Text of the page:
Healthy Alternatives

Photo by Glyniss Womack

Nicholas Kassis and Sophia Obbagy

A typical Monday morning, school starts in twenty minutes. The most convenient snack tends to be chips, which does not fit the qualifications of the food pyramid. Time and time again, people unconsciously eat high-calorie snacks without a second thought.

    Chips happen to be the most common type of snack; however, an average serving of Lay’s Classic potato chips contains 149 calories, sixteen percent of which are from fats. Additionally, there are 15 grams of carbohydrates and only one gram of protein.

    So while these crisp, salty chips maybe a tasty snack, they are a purely unhealthy option. Some common unhealthy snacks include pretzels, pastries, crackers, and even protein bars. All of these treats have high-calorie content, high saturated fat and carbohydrate percentages, and many include some form of added sugars. Instead of constantly eating these fattening snacks, making an effort to include healthier food such as nuts, fruits, and vegetables. These foods are not only just as convenient to grab in the morning as a bag of chips, but are much more nutritious with lower caloric values, higher protein percentages, and healthier fat contents which give your body fuel to perform well throughout the day.

Students Helena Mifsud and Tyler Holdenried shared their snacking preferences. Junior Helena Mifsud said her favorite snack is Goldfish. In moderation, Goldfish could be a good source of simple carbohydrates that provide energy.

    Senior Tyler Holdenried shared his favorite snack.

    “Almonds and occasionally peanuts are my go-to snack,” said Holdenried.

   Almonds and peanuts are abundant sources of fibrous carbohydrates and healthy fats. Additionally, they contain naturally occurring vitamins and minerals such as magnesium, vitamin A, and manganese, none of which can be found in traditionally unhealthy snacking foods.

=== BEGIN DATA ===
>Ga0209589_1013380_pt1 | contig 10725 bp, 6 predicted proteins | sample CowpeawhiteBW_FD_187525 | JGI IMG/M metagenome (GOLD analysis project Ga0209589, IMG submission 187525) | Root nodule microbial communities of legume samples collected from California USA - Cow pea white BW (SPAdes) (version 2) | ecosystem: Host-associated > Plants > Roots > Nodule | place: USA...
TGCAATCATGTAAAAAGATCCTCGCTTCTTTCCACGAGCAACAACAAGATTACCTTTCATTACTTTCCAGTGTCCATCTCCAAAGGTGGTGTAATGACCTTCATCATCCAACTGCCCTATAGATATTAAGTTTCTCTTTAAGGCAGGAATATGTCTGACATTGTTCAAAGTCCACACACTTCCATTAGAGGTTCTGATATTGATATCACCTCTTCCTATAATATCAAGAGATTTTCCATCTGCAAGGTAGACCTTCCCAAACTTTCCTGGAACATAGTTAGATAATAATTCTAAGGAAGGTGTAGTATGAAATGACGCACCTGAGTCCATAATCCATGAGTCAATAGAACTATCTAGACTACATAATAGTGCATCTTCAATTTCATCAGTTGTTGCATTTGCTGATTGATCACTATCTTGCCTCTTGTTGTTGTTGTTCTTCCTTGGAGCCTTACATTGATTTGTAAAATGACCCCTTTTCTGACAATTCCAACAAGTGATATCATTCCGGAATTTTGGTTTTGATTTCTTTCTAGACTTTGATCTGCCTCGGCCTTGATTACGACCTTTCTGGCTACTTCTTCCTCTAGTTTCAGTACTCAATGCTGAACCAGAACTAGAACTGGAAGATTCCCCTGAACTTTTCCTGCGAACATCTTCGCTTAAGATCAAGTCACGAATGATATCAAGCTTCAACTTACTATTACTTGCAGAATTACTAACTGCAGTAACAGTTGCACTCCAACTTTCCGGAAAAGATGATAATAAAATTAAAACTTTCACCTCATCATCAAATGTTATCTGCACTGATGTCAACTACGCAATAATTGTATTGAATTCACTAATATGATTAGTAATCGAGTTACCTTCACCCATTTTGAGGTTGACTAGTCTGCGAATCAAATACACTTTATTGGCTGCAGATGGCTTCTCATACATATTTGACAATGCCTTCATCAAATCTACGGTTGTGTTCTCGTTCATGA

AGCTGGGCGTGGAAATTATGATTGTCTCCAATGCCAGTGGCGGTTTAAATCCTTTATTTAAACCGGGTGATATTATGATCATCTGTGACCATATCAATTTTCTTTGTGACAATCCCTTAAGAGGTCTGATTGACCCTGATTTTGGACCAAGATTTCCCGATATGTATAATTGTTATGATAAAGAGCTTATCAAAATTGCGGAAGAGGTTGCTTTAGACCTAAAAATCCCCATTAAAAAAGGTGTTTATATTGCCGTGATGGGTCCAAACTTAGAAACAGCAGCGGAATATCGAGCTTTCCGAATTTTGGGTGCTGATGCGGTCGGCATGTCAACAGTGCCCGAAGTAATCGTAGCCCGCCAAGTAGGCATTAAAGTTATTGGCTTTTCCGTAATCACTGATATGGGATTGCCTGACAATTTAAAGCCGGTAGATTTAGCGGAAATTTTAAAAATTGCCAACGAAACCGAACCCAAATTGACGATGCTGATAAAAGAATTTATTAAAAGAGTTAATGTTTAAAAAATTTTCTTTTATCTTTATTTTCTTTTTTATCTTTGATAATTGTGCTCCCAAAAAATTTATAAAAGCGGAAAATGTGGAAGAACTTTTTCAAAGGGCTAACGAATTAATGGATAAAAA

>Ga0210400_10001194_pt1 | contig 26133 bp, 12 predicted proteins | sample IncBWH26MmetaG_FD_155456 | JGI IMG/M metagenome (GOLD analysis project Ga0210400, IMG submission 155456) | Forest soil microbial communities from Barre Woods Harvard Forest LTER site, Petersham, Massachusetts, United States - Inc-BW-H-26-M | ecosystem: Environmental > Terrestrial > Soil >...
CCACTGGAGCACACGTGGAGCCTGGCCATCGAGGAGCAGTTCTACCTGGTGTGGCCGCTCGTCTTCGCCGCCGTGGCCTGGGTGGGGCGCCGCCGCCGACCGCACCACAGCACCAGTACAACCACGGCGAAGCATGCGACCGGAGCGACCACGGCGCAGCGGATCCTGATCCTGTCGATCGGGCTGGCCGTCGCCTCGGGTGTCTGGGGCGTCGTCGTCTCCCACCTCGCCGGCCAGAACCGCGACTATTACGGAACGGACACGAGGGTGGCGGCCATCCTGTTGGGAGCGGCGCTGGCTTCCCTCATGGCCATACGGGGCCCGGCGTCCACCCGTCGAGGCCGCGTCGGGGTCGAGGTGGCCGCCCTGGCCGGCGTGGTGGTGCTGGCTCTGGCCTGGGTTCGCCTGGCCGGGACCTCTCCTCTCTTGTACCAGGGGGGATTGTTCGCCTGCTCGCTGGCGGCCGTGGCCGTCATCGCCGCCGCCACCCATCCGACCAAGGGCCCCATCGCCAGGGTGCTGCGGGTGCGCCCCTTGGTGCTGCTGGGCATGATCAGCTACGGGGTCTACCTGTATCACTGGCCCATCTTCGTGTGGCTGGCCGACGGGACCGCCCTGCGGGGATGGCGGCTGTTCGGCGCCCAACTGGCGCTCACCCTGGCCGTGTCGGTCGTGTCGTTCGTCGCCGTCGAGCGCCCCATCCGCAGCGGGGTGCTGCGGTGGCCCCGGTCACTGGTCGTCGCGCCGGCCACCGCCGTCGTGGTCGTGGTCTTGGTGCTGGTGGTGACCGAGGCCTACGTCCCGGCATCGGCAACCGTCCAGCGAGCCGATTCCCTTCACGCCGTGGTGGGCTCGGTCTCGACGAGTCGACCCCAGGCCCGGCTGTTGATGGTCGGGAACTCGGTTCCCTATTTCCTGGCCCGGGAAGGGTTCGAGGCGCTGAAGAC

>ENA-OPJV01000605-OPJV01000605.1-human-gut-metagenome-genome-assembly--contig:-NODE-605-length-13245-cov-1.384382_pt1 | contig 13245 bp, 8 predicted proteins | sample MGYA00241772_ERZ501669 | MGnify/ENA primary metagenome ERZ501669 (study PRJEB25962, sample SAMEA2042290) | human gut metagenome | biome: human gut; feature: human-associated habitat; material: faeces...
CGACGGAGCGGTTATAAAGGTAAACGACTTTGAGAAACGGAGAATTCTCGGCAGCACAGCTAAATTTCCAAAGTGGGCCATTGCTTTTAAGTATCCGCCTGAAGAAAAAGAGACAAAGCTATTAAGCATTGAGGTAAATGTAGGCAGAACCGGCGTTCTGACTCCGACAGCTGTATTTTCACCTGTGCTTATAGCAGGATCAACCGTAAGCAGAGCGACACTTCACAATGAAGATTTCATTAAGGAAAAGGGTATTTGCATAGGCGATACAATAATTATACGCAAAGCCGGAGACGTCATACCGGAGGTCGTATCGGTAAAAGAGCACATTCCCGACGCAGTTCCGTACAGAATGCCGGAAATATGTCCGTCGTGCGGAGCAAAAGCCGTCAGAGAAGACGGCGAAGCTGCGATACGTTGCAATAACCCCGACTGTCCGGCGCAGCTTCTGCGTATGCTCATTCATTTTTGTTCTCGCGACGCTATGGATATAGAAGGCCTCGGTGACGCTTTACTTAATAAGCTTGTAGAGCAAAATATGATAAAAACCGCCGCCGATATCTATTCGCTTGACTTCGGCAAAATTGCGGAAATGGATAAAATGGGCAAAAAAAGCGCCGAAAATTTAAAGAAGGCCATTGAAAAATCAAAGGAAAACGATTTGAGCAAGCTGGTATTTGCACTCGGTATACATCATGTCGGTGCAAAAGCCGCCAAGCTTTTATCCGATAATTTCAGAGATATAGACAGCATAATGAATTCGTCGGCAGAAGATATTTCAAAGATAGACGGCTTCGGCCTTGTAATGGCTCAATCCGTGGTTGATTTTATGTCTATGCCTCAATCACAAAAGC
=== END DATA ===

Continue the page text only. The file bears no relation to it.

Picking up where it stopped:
Glynnis Womack, a pediatric nutritionist, shared her opinion.

  “My recommendation is to encourage people to eat what they crave. Our bodies often self regulate, so we won’t always eat cake for the rest of our lives. Rather, we would begin to crave more fruits and vegetables, said Womack. “The main methodology is to get a wide variety; not to focus on what’s good or bad, but getting a healthy balance of all the food groups.”

    Womack’s expert opinion promotes a balance between satisfying cravings and eating what is most nutritionally beneficial. Therefore, eating goldfish three out of seven days of the week is not going to ruin a healthy diet as long as the other four days consist of healthy snacks, such as almonds and fruits.

    The conscious decisions to make snacks more nutritional is simple: one must ensure that more than one form of nutrients is being backed into daily snacks. Changes in the different types of snacks can provide long-lasting energy and nutrients that help the body and mind.